7. 3 Children in Their Families: Relationships and Identities (pp. 48-72)

    In a recent essay summarizing three decades of research on the history of the family, American historian Tamara K. Hareven explained ‘that the modern family is privatized, nuclear, domestic, and based on the emotional bonding between husband and wife and between parents and children.’¹ The families of those who described their childhoods for this study also fulfilled the objective characteristics – ‘privatized, nuclear, domestic’ – laid out in this description.

    One must emphasize, however, that the ‘emotional bonding’ of families ranged along a spectrum from love to hate. The family of the man who reported that ‘I accepted what my...

  8. 4 Children in Their Families: Using and Abusing Parental Powers (pp. 73-95)

    As dynamic entities, families actively undertook important as well as trivial activities for and with their youngsters. This chapter explores the children’s perspective as to how their families carried out two important tasks that social convention assigned to them. First, families directed or helped their children to set life goals for themselves and to acquire the appropriate training and education necessary to achieve them. Second, families taught their children the behaviours they (and the community) considered appropriate to their age and status. Although siblings and the extended family played some role in each activity, parents assumed the primary responsibility.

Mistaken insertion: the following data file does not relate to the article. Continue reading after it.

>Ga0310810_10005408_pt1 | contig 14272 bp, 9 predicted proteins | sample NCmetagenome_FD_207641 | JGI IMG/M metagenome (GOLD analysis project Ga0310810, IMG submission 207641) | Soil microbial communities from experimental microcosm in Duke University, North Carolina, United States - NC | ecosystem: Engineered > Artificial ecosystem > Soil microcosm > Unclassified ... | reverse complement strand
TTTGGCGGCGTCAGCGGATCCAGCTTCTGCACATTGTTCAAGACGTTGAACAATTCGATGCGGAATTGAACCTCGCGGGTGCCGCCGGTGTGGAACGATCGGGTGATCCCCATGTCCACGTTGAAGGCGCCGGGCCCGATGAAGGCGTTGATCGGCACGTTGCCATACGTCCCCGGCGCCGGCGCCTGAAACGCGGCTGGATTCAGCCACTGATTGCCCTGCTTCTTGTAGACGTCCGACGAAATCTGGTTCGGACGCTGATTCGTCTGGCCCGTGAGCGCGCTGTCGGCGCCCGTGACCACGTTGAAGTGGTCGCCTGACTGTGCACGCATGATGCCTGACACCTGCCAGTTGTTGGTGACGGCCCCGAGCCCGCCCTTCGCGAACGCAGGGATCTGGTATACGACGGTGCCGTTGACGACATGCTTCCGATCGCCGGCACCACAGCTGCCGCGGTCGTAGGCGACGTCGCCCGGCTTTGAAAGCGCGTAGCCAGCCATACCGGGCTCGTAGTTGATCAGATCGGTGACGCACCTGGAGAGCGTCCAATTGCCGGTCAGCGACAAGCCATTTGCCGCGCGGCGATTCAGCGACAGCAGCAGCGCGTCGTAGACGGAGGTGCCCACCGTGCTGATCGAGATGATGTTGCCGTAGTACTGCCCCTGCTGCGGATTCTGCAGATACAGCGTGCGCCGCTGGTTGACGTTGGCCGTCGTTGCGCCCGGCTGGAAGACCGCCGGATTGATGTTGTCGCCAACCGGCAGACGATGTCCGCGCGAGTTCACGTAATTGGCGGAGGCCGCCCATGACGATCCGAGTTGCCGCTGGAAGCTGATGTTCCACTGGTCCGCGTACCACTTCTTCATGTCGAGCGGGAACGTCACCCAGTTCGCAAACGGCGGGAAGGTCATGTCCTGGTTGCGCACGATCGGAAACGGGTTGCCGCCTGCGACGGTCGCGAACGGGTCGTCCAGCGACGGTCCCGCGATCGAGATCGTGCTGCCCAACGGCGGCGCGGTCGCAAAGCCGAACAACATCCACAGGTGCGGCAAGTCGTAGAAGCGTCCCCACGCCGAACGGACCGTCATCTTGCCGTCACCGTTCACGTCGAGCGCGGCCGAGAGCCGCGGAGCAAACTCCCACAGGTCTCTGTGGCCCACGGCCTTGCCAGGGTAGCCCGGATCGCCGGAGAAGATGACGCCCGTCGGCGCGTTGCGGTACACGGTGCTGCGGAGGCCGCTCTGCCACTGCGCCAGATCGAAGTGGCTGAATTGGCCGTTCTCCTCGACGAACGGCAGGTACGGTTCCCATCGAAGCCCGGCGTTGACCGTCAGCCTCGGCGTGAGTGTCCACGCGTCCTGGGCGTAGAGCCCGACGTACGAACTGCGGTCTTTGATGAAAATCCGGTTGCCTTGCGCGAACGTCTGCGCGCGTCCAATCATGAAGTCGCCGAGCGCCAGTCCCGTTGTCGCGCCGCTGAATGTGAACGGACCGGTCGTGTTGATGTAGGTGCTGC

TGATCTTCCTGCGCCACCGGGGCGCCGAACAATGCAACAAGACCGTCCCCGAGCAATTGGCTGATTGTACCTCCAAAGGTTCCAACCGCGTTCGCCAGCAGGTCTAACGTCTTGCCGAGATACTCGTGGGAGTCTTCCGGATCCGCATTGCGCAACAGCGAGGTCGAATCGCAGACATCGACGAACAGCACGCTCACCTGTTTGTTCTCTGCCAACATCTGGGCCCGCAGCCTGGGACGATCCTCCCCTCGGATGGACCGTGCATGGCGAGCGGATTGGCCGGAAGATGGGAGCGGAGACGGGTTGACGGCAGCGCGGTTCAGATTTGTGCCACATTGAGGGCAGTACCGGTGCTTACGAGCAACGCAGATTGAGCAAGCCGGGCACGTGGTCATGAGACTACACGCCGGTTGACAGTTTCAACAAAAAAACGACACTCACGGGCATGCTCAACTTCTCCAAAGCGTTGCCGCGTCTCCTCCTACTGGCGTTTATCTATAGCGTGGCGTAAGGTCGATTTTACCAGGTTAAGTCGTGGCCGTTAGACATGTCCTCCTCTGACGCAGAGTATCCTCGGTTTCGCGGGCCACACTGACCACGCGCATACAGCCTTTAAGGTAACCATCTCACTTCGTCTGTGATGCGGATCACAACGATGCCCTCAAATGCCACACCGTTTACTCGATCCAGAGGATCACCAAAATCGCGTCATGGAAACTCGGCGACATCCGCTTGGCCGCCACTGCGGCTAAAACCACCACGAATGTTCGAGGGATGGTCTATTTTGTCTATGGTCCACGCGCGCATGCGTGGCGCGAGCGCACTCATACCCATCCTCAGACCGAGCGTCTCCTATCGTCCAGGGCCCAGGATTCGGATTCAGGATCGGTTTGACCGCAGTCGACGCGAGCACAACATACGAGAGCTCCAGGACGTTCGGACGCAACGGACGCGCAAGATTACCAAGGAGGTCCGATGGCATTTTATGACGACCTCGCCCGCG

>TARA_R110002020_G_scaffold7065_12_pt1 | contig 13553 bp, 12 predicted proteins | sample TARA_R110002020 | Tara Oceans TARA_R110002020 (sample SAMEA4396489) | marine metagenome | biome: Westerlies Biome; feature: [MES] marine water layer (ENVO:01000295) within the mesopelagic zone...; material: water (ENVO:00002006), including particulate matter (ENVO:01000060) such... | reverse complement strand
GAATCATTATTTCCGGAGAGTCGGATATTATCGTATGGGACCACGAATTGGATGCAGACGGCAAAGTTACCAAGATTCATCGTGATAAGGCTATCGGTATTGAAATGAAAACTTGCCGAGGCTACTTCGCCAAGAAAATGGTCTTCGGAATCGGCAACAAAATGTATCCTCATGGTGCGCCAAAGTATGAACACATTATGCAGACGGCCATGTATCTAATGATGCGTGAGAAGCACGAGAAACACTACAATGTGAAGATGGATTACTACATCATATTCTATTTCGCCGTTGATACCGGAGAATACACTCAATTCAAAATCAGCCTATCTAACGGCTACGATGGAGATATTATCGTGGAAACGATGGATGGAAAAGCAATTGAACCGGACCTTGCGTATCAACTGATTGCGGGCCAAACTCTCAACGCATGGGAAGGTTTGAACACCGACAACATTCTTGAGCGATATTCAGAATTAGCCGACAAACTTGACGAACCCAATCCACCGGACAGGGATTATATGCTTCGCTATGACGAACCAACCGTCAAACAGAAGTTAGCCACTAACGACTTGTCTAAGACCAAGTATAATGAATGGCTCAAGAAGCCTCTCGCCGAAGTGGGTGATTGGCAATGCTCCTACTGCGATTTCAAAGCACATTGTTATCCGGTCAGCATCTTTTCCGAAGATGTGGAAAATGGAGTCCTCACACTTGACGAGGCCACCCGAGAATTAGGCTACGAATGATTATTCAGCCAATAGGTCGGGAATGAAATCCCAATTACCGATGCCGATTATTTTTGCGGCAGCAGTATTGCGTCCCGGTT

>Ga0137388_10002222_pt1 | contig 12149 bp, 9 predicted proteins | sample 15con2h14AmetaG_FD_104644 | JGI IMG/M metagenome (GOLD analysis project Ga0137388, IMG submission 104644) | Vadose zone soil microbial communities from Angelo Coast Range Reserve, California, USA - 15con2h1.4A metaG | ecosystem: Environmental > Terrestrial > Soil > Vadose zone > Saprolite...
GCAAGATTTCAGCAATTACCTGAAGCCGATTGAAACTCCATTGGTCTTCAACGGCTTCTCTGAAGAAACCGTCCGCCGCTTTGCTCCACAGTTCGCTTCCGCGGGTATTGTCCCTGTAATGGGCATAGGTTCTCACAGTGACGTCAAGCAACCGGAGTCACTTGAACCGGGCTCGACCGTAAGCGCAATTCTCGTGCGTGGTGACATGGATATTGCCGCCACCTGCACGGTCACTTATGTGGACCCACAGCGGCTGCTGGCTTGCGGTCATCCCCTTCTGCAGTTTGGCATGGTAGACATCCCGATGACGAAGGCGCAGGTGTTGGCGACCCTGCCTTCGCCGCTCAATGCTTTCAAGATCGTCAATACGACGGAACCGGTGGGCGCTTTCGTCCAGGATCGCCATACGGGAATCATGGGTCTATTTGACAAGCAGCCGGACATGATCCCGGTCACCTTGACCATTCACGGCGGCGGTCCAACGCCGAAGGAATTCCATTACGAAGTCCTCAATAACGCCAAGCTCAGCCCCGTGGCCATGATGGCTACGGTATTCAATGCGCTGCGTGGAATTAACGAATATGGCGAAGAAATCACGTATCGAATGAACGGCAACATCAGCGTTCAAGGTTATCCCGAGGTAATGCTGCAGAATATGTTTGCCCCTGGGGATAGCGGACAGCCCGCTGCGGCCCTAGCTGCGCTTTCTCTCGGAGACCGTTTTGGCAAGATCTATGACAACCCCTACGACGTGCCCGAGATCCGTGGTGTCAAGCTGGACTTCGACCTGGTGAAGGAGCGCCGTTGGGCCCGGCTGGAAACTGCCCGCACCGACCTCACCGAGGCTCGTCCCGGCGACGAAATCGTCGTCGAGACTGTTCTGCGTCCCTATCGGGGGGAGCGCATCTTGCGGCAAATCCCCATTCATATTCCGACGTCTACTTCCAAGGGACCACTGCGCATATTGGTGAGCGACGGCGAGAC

9. 5 Children in a Wider Environment of Care (pp. 96-112)

    Children lived in extended as well as nuclear families. Indeed, many people’s most cherished memories – discussed in a later chapter – are of events that took place in their extended families. Especially at times of crisis, many children also found in step-parents or in other relatives an additional measure of the sort of physical and emotional nourishment customarily provided by their parents. Other youngsters had to look for support to neighbours, to foster parents, or to fellow inmates and staff members of the institutions in which they spent some or much of their lives. In this regard, recent autobiographical...